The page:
Those of you who have remelted crayons to make your own crayons can probably do the next step without too much issue. Those of you who haven't, or who are totally panicking at the thought of doing something like this, please head over to Our Busy Homeschool and visit Tristan for a quick step by step on how to do the melting part. (In another post, that I was unable to find, she talks about soaking the crayons in some warm water to have the paper simply slip off ... it works wonders and is much easier than trying to cut the paper off of the crayons!) The idea here is to keep like colors with like colors. For those of you using old candle bits you can see how I melt them here.
Once the crayons/wax has melted you'll want to pour, or transfer, the wax into the "mold" you made with the yarn. We used medicine droppers simply because I had an overabundance of them around here and it kept small fingers away from the hot wax. It also gave us some control over how much we added to the "mold" as I didn't want to overflow out of the yarn.
CAUTION! Hot wax can splatter! Be very careful!
Again you must set these aside to dry. Depending on how you're weather currently is you could do this outside or inside. We opted for inside since it was a drizzly day (with a bit of white stuff *shiver*). This can take anywhere from a few minutes to about half an hour. So something simple to occupy the kiddos (like coloring pages) will probably work here.

As soon as they're completely dry you can simply peal them off of the wax paper if your glue and wax are flexible enough, or cut them out (as we did),  and hang then in a window for the sun to shine through. Yup, another "fake" sun catcher. After Easter each of the campers will have their's hung in their bedrooms along with a framed picture of a cross with John 3:16.

Another bonus to making these as you end up with some new crayons out of your old broken ones!!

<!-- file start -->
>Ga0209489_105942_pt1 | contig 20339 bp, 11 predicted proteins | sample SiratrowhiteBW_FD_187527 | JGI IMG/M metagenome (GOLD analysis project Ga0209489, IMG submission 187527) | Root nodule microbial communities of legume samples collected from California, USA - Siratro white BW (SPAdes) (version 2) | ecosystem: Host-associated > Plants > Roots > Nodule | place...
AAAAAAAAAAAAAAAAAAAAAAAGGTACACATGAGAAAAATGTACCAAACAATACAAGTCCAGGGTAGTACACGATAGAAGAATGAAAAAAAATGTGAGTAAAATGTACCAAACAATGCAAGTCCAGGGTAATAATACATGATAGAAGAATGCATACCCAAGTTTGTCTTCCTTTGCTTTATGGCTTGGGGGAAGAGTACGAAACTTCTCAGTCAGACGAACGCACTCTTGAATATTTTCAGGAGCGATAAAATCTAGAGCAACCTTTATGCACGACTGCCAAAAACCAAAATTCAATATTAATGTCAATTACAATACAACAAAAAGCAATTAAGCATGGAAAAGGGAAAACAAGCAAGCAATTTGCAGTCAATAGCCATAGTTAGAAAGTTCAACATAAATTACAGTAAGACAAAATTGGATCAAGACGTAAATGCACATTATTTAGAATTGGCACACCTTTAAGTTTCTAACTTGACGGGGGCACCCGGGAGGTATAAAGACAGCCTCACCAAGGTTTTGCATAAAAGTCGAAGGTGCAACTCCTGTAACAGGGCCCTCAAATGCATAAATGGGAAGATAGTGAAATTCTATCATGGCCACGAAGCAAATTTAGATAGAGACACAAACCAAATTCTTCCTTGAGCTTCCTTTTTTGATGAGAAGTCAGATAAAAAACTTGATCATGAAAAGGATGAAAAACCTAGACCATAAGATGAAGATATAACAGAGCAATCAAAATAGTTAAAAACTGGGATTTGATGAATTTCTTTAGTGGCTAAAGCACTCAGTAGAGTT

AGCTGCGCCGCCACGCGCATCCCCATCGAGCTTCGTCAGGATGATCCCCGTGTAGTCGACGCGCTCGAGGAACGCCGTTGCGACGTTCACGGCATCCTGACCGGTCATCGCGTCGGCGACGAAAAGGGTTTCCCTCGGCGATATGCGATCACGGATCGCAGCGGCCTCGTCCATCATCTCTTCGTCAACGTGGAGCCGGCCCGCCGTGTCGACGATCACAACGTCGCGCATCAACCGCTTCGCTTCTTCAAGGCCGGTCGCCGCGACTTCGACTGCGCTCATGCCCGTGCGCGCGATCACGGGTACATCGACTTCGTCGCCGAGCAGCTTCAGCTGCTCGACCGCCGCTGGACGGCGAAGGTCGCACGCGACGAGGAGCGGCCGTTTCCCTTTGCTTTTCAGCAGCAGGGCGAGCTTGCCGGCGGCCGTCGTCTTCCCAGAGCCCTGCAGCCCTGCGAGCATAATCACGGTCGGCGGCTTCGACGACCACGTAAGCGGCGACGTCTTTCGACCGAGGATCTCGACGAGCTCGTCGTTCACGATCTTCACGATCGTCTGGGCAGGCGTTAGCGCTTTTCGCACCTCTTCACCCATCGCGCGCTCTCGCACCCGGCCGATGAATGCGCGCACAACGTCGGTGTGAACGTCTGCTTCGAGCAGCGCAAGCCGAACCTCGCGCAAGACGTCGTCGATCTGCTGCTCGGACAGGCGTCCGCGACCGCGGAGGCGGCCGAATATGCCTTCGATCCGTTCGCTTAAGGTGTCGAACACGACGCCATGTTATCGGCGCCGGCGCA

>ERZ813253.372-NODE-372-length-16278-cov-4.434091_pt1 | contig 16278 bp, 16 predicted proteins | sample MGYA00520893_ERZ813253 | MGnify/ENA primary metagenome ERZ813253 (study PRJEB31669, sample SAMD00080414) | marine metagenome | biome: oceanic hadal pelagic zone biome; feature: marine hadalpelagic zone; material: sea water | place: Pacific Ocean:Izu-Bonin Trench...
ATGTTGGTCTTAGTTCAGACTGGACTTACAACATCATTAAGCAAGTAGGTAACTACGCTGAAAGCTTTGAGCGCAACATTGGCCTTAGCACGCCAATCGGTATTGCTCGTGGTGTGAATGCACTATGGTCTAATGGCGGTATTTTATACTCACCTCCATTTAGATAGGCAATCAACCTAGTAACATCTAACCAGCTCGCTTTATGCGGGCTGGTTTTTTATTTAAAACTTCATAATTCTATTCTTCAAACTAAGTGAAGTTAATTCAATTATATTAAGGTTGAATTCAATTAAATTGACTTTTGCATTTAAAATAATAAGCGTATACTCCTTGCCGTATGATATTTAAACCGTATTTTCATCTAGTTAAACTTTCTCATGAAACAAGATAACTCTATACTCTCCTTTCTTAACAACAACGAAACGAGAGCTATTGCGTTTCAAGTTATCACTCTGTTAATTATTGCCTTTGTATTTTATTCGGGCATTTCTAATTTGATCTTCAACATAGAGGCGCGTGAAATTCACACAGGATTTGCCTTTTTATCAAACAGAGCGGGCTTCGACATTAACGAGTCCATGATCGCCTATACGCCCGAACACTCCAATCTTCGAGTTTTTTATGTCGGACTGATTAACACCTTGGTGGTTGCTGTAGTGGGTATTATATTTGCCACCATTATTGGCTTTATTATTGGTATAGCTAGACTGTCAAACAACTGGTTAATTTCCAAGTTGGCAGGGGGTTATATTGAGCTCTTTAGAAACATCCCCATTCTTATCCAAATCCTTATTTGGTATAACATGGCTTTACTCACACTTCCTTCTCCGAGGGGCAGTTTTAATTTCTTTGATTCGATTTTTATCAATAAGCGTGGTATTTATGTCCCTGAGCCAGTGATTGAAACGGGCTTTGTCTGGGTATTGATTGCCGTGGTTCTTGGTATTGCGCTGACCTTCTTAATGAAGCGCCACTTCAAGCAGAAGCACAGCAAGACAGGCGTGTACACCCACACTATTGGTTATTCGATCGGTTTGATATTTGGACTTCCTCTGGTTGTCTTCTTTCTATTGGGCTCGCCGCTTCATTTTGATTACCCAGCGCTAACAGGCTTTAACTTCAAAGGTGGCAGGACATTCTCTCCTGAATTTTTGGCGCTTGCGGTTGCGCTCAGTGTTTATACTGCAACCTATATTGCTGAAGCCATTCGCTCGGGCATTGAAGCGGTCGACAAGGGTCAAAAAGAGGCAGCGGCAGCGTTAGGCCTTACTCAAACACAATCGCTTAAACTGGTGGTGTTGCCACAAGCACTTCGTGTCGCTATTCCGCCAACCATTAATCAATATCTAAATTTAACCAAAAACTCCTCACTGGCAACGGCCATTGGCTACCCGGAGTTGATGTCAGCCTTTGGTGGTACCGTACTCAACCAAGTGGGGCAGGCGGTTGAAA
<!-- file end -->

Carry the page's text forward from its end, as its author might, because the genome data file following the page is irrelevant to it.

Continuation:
#4 is coloring Easter eggs of course! Now, you can buy the kits to do these pretty easily (I get mine after Easter for about a quarter each at a local department store and then save them until the following Easter).

Or... You can make your own homemade dyes by following some simple instructions that I've found online here and get some good science discussion going on while you do it. (Not that you couldn't do the same with store bought dyes.)

Or... You can dye your eggs using Kool Aide or Shaving Cream . The first one will cause the eggs to have a slightly fruity smell for a few minutes but it will fade and not change the flavor of the egg. The second one will add some sensory fun into Easter egg dying.

And finally... You can simply use crayons to decorate your Easter eggs. 

Anyway you go about coloring your eggs will be just fine with your kiddos (unless you've always dyed your eggs and suddenly you only want to color them and they're dead set on dyeing them). We usually get a dozen to 18 eggs and hard boil them then divide them up equally amongst the campers and let them have at it with store bought dyes. Part of the fun of coloring eggs when I was a kid was attempting to keep my fingers clean (and giggling the more dye I got onto them). If you are using the in the package egg holders or fingers while coloring your eggs, might I suggest you color them a few days before Easter so that you'll have time to get those little fingers clean.

Linking up today with Weird Unsocialized Homeschoolers for List It {Tuesday}